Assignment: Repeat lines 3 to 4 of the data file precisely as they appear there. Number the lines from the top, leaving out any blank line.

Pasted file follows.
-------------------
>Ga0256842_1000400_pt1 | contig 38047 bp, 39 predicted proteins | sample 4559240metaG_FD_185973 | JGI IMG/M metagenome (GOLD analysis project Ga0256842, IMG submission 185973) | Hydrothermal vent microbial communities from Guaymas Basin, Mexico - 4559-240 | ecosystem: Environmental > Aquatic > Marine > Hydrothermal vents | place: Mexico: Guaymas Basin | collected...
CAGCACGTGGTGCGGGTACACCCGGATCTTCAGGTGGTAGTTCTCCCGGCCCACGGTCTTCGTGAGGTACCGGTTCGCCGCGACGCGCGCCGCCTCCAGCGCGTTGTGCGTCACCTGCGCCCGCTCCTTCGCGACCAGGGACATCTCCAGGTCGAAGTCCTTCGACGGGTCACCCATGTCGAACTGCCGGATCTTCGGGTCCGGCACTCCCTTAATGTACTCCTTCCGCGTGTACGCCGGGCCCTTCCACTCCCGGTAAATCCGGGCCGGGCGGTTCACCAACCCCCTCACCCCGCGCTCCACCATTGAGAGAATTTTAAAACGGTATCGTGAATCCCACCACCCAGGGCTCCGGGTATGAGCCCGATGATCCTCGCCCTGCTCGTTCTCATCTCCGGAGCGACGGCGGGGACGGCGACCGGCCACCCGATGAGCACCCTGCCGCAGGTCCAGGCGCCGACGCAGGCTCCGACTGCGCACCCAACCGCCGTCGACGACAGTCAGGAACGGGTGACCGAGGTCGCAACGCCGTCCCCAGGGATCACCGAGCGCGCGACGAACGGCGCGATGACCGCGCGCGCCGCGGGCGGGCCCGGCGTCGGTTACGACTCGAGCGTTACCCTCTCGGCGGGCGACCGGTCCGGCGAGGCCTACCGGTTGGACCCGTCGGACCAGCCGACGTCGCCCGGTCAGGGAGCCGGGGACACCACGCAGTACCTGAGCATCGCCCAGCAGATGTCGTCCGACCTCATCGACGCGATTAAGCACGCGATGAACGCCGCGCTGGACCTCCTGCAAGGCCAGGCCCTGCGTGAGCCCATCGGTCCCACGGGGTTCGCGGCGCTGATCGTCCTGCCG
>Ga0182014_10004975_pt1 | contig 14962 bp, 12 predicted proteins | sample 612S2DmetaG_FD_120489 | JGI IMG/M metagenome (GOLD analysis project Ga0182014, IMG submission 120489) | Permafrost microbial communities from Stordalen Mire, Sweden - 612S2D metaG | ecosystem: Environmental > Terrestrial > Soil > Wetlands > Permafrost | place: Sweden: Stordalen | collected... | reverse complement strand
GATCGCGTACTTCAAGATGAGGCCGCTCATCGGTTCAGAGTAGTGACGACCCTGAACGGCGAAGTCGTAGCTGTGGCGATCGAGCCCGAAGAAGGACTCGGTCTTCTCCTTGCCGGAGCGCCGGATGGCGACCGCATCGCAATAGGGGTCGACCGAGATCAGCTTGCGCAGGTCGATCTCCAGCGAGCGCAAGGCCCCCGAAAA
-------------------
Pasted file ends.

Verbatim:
>Ga0182014_10004975_pt1 | contig 14962 bp, 12 predicted proteins | sample 612S2DmetaG_FD_120489 | JGI IMG/M metagenome (GOLD analysis project Ga0182014, IMG submission 120489) | Permafrost microbial communities from Stordalen Mire, Sweden - 612S2D metaG | ecosystem: Environmental > Terrestrial > Soil > Wetlands > Permafrost | place: Sweden: Stordalen | collected... | reverse complement strand
GATCGCGTACTTCAAGATGAGGCCGCTCATCGGTTCAGAGTAGTGACGACCCTGAACGGCGAAGTCGTAGCTGTGGCGATCGAGCCCGAAGAAGGACTCGGTCTTCTCCTTGCCGGAGCGCCGGATGGCGACCGCATCGCAATAGGGGTCGACCGAGATCAGCTTGCGCAGGTCGATCTCCAGCGAGCGCAAGGCCCCCGAAAA